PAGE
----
Toni Morrison published her first novel The Bluest Eye in 1970, the plot of the novel is set in Lorain, Ohio. Claudia is a female child; Morrison found a touching way to explore the damaging effect of notions of beauty in America. Claudia is the main narrator, her voice is touching; she is pure, innocent, and possessing beauty. It reinforces the reader’s awareness of the tainted gaze of racism in American society. In Morrison’s world women are oppressed due to the reason of gender politics. Firstly, women are oppressed by the patriarchal institution of the social world. Secondly, being a black woman is a double burden. Thirdly, the brutal white society dehumanizes them, rapes them freely, and makes them morbid, sick and decadent.

Pecola is the main protagonist whose rape is the main focus of the writer which is symbolical of the tyranny of the Whites. Pecola is not a sane character, she is highly ambitious, restless and being a black girl suffers from the traumas of age old slavery and repression. Pecola approaches the brink of insanity due to her desire for “blue eyes”. She seeks the aid of a “spiritualist and psychic reader,” Soaphead Church. Pecola tells him that she cannot go to school anymore. She is too tired of victimization and she needs to have “blue eyes.”

Morrison too was always restless being aware of “racial self-loathing.” (.210) Morrison challenges Western standards of beauty and observes that the concept of beauty is socially constructed She is proud of being black, portrays positive images of blackness and focuses on the damage that the black women characters suffer through the construction of femininity in a radicalized society. The Bluest Eye is the story of Pecola Breedlove, a twelve-year-old Black girl living in poverty who is pregnant with her father’s child. Morrison uses the incest theme in the novel to call attention to social gender imbalances and the devastating consequences of incestuous rape. For instance, Madonne M. Milner in her famous article Lady No Longer Sings the Blues: Rape, Madness, and Silence in The Bluest Eye.” Published in 1985 reads the novel as a tragic version of the rape of Philomela myth what she articulates as “a sequence of rape, madness, and silence,” (176). Miner contends that Pecola “remains behind blue eyes, an inarticulate, arm-fluttering bird” (189). Pecola is obsessed with her ugly skin, her friends ridicule her for her ugly skin and she always dreams to have blue eyes like the Whites. By the end of the novel, she is driven mad by her desire to live up to White social standards of beauty

. Cholly’s rape of Pecola destroys “her vision of love and its potential,” explaining that “Following the rape, Pecola, . . . knows that for her, even love is bound to be dirty, ugly, of a piece with the fabric of her world” (188). Toni Morrison seriously connects sexual abuse with contemporary racial oppression. Pecola’s incestuous rape is an expected consequence of her racial discrimination, economic poverty and social segregation. This study explores how the incest theme in The Bluest Eye is used as an effective symbol for the trauma and oppression of Black women who suffered the horrors of slavery. Vickroy (1996) argues that Pecola represents “the neglect, exploitation, disempowerment and disavowal” of her African American community and that the novel is the story of the “oppressive social and familial forces” that result from colonization (91). The rape scene of Pecola is a case study of racial discrimination, “that subject is racial self-loathing” (84). Scott views incest in the novel as Morrison’s attempt to expose the even “darker” system of “racial Othering” that is woven into the fabric of American life; in the novel Cholly fails to “fulfil the role of father” as a result of this system of racial othering (87). To Scott, the rape “completes the dehumanizing and scapegoating of Pecola, confirming for the community her status as an “other‟ marked by immorality, ugliness, and blackness” (90).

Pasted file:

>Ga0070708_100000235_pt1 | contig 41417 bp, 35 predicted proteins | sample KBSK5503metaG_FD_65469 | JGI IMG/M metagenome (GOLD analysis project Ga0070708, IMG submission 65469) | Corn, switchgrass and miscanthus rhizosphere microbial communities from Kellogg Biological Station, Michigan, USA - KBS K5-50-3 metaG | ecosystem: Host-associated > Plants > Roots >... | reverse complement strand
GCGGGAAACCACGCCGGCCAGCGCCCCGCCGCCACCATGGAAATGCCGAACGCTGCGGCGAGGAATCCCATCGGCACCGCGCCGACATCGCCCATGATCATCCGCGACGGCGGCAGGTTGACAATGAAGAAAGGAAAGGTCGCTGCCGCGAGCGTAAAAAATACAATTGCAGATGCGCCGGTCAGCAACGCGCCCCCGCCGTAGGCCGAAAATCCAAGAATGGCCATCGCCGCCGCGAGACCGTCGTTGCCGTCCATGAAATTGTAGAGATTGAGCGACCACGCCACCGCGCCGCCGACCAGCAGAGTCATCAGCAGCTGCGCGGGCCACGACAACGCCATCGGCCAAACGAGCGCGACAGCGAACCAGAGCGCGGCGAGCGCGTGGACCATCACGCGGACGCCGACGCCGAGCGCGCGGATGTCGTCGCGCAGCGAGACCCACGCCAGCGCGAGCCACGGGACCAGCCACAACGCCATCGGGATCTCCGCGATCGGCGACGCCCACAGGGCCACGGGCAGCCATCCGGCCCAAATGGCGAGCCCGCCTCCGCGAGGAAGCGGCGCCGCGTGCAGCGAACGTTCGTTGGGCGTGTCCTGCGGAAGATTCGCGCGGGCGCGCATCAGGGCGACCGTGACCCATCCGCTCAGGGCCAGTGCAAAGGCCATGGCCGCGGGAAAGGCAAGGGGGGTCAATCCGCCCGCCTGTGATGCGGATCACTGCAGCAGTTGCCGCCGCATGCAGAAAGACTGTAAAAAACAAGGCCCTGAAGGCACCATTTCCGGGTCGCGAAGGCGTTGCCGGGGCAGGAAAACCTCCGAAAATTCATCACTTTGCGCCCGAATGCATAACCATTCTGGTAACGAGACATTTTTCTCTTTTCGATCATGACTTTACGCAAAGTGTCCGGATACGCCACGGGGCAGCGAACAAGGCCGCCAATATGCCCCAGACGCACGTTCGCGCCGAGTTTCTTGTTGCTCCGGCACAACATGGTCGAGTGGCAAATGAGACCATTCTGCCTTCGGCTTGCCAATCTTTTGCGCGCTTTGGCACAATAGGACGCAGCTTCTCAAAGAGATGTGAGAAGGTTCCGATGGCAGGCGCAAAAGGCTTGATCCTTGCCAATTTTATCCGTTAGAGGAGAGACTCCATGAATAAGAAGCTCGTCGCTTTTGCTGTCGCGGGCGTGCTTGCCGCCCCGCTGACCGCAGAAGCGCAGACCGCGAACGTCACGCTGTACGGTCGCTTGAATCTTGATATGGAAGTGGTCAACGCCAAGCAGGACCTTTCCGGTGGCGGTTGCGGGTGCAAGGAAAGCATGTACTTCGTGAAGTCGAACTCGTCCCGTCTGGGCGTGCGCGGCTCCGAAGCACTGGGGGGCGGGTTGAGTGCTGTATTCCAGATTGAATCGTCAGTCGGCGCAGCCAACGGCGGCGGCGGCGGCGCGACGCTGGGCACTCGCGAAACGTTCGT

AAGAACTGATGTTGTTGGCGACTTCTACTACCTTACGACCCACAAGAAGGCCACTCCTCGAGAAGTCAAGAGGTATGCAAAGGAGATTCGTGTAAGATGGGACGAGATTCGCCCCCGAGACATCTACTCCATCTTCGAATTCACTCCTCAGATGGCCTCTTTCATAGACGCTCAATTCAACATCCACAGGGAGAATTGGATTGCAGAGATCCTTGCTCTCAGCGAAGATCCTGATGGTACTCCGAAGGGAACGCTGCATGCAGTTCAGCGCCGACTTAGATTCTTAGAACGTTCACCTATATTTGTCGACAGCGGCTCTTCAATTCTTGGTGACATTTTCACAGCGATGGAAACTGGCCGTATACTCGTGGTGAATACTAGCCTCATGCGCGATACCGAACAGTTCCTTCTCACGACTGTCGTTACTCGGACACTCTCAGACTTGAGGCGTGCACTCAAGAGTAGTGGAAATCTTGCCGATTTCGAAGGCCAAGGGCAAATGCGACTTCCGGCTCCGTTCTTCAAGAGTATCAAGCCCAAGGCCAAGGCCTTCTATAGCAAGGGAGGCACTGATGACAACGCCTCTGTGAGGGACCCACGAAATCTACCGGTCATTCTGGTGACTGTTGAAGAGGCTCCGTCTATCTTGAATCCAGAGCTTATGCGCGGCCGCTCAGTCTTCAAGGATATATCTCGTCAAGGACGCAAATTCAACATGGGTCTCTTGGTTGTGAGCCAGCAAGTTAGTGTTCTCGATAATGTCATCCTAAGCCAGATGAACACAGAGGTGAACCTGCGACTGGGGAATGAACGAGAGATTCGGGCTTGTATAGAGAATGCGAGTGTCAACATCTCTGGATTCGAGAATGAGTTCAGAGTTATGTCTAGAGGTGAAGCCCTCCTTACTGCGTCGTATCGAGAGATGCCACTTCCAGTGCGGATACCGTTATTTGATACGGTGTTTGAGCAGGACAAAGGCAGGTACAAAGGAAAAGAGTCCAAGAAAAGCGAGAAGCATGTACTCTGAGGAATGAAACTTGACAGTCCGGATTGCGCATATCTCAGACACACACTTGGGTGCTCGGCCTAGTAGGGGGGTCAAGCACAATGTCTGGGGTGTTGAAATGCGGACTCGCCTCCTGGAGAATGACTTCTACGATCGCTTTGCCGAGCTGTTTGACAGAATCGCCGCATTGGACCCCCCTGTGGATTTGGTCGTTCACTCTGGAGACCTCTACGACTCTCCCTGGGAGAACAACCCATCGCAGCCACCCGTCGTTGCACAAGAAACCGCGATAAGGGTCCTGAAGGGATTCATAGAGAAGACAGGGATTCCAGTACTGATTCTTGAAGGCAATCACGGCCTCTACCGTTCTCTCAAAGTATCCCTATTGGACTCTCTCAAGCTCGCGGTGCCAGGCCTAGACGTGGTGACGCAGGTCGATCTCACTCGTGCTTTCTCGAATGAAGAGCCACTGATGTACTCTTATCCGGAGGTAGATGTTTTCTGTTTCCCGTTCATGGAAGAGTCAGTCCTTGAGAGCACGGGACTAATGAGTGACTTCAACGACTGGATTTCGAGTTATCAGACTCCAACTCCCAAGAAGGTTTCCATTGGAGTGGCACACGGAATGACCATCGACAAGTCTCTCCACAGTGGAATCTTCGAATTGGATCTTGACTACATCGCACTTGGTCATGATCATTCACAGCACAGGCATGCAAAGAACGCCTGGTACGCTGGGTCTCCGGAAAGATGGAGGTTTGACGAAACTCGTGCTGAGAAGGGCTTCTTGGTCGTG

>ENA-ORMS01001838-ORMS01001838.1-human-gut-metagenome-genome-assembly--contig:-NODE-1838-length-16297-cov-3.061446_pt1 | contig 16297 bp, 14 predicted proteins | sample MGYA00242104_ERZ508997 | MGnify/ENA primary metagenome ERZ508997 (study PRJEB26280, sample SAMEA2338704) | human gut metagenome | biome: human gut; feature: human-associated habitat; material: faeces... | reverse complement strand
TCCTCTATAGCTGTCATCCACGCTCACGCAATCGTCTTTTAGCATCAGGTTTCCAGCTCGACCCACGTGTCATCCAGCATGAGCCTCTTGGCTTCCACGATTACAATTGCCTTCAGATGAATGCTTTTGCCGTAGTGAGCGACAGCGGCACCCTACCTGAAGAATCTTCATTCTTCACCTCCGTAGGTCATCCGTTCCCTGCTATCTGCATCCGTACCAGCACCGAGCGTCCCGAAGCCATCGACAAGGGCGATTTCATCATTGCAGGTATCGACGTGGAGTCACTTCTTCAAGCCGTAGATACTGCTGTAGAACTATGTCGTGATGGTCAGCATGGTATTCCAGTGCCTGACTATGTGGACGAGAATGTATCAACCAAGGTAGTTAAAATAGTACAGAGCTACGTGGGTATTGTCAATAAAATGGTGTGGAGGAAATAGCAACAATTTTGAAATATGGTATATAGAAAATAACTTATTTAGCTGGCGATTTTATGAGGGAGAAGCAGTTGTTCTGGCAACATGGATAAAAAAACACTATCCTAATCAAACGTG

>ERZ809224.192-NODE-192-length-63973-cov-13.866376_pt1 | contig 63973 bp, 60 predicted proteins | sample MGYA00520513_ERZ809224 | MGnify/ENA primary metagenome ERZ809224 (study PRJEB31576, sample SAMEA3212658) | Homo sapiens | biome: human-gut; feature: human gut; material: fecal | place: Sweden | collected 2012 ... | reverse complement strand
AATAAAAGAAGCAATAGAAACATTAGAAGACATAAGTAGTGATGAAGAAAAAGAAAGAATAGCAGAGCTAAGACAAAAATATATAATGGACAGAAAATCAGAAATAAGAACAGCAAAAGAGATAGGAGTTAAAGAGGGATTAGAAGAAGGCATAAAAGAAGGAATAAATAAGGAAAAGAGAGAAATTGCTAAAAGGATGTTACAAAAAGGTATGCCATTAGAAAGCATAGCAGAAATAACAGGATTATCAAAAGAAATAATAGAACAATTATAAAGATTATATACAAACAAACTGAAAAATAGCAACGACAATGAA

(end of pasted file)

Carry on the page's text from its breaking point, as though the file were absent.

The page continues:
Morrison gives insight of Cholly’s state of mind before and after his act of abuse, “evidence of his conflicted emotions.” Cholly was dead drunk when he returned home; Morrison describes the anguished self of Cholly immediately prior to the rape:

Guilt and impotence rose in a bilious duet. What could he do for her – ever? What give her? What say to her? What could a burned-out black man say to the hunched back of his eleven-year-old daughter? If he looked into her face, he would see those haunted, loving eyes accomplish that would earn him his own respect, that would in turn allow him to accept her love? (161-62)

Morrison had a passion to depict women that are real and not just contrived to live in a world without racism, sexism, and a society that does not uphold white ideals over blacks.

Indeed, Morrison is interested m studying women that are real. Instead of creating women that fit into an ideal, she gives us realistic women who believe in particular ideals that are unrealistic. From a young age many of Morrison’s women are led to self-destruction by their belief in master narratives that bring about their self-destruction. Pauline and Pecola Breedlove exemplify the wrongs done to blacks by white ideals. The portrayal of sexuality in Toni Morrison’s The Bluest Eye. (2002) affirms that incest is “an expression of anger and frustration” (90). He contends that Cholly “is angry at himself, angry, perhaps, at the society he lives in, and he is frustrated by his powerlessness” (90). He further argues that Cholly “displaces his self-hatred, his guilt and impotence, ‟ onto his innocent daughter” (90). All these critics conclude that the exposure of Blacks to sustained racial and economic oppression is used as an explanation for what is perceived to be socially defunct, harmful, even monstrous sexual behavior. Morrison still admits that the aspects of “woundability” that Pecola experiences may be a problem for all young girls

Morrison wrote the novel The Bluest Eye (1970 to depict the traumas of the Blacks, she observed thus:

The extremity of Pecola’s case stemmed largely from a crippled and crippling family—unlike the average black family and unlike the narrator’s. But singular as Pecola’s life was, I believed some aspects of her woundability were lodged in all young girls. (211)